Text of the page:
“At the time, I did not recognize that my daughter was involved in an abusive relationship,” she said. “I now realize that the red flags were rapidly waving in front of me. When I experienced the app for the first time, I had the oddest sensation. I felt as if I could totally and completely experience how my daughter must have felt in her relationship. If resources like this app had been available to us then, I am confident that I would have acted upon the signs and intervened in the early stages of the relationship.”

Education is key to prevention. Parents must take a proactive approach and educate themselves on teen dating abuse before their teens enter relationships.

Resources are readily available in the app, and while some parents may find initial conversations uncomfortable, it is our hope that the Love Is Not Abuse app will be utilized to help prevent dating violence and wake parents up to the reality of teen dating abuse.

Jane Randel is senior vice president of corporate communications and brand services at Liz Claiborne Inc. Randel spearheads the company’s award-winning, cause marketing program, Love Is Not Abuse, to generate awareness, educate the public and ultimately prevent violence against women. She is on the National Advisory Board of the National Domestic Violence Hotline and is a member of the Pennsylvania Coalition Against Rape/National Sexual Violence Resource Center’s Honorary Board.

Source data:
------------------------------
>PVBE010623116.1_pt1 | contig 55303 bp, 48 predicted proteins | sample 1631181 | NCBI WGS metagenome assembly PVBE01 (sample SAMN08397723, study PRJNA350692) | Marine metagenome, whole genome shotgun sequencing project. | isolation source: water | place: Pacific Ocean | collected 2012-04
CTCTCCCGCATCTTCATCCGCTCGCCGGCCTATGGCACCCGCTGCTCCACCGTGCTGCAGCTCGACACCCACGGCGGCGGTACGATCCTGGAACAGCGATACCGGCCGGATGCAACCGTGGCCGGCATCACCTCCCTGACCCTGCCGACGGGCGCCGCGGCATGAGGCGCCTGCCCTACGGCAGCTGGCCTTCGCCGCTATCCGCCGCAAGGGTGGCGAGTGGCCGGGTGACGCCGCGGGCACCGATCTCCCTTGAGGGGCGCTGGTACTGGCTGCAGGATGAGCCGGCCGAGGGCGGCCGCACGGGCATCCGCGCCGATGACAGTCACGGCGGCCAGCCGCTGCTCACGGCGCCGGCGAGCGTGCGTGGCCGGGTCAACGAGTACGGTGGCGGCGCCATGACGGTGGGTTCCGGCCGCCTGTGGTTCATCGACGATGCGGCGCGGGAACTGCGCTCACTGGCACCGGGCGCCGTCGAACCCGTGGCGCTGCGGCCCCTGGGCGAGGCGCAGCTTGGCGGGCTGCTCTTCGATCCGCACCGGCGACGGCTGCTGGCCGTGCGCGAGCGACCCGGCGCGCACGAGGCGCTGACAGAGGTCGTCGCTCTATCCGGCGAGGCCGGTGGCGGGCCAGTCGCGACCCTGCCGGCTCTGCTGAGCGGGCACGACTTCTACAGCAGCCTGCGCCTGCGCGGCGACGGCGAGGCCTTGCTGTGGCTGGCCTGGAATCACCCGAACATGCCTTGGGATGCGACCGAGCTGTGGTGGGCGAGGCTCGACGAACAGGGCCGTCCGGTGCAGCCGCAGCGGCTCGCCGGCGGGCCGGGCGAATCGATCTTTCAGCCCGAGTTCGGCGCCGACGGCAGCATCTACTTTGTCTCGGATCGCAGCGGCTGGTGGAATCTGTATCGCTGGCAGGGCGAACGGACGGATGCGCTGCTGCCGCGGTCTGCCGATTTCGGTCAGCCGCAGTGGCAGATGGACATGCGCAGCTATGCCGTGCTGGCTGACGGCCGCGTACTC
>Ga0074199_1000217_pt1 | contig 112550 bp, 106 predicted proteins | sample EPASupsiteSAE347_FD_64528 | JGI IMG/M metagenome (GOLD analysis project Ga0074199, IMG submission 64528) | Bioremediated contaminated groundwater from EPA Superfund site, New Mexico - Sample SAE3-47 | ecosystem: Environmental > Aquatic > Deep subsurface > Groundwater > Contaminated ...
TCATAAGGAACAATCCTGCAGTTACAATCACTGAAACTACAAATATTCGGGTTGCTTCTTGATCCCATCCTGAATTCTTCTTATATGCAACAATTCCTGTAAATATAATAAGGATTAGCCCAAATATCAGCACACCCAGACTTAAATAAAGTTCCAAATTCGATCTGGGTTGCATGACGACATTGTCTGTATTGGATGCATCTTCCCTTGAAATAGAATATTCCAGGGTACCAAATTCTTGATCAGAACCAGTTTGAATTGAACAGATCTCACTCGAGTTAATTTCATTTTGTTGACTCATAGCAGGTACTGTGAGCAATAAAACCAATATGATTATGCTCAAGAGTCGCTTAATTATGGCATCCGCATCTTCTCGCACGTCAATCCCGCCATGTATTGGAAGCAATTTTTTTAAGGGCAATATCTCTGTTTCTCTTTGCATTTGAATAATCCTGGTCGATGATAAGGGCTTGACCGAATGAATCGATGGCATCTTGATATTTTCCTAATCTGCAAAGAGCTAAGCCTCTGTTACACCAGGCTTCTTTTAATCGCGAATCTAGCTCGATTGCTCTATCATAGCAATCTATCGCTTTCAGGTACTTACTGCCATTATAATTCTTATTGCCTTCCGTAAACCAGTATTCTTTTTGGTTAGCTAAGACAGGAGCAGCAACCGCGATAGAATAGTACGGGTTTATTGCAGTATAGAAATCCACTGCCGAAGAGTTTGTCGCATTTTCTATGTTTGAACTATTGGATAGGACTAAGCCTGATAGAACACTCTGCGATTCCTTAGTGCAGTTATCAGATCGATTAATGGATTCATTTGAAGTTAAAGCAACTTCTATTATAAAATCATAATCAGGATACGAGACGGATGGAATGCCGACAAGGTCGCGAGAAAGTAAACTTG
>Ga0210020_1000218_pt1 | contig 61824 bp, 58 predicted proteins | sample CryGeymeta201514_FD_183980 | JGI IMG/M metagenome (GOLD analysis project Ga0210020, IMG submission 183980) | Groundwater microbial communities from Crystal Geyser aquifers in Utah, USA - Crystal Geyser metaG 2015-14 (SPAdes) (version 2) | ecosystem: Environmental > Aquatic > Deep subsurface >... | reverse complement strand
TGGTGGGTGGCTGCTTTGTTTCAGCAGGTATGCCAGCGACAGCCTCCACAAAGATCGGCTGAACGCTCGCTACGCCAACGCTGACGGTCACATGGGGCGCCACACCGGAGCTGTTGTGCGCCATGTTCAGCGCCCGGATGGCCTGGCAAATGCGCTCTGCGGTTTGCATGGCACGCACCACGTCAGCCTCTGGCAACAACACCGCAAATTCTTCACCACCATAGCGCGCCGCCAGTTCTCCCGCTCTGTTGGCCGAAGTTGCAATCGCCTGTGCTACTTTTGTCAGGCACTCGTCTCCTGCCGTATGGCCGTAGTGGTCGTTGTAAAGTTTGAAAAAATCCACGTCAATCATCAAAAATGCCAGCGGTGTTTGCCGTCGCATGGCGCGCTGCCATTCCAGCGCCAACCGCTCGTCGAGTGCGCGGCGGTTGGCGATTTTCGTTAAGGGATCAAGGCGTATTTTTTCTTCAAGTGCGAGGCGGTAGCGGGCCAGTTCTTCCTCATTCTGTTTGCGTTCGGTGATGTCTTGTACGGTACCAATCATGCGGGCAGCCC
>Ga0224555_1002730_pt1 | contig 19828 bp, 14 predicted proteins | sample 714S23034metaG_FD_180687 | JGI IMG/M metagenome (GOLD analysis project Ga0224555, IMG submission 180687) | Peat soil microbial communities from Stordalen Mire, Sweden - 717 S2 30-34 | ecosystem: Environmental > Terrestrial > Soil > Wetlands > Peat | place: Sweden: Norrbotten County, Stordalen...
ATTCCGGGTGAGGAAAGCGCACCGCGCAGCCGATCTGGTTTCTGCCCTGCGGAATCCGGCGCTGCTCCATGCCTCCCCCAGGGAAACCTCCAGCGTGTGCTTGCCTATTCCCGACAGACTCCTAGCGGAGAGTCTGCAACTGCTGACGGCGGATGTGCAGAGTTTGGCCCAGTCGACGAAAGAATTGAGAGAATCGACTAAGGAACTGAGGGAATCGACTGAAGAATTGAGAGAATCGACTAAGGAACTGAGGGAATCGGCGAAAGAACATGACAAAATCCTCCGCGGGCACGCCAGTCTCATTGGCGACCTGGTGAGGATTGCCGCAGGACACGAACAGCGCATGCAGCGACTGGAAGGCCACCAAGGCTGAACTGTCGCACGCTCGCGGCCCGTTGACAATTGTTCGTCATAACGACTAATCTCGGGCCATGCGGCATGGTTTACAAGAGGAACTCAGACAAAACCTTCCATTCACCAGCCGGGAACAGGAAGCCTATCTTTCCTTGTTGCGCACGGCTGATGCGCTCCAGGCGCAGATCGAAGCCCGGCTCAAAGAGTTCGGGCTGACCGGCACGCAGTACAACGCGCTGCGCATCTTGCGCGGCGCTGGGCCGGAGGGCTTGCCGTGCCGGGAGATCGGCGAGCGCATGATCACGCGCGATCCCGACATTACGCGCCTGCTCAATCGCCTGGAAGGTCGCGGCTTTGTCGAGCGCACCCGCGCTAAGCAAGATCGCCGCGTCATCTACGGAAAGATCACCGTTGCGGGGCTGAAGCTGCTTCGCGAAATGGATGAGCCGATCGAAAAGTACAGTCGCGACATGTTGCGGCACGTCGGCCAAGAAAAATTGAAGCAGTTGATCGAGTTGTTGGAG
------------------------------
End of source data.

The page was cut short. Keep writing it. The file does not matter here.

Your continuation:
By Jane Randel, WeNews commentator.]

Teen Dating Abuse Facts:

*60% parents cannot sufficiently identify the warning signs of abuse

*1 in 4 teens report verbal, physical, emotional or sexual abuse

*1 in 5 high school girls have been physically or sexually abused by a dating partner

*Dating violence among peers is reported by 54% of high school students.

*1 in 3 teens report knowing a friend or peer who has been physically hurt by his or her partner through violent actions which included hitting, punching, kicking, slapping and/or choking

*80% of teens believe verbal abuse is a serious issue for their age group

*Nearly 80% of girls who have been victims of physical abuse in their dating relationships continue to date the abuser.

*Nearly 20% of teen girls who have been in a relationship said their boyfriend had threatened violence or self-harm in the event of a break-up.

*The majority of teen dating abuse occurs in the home of one of the partners.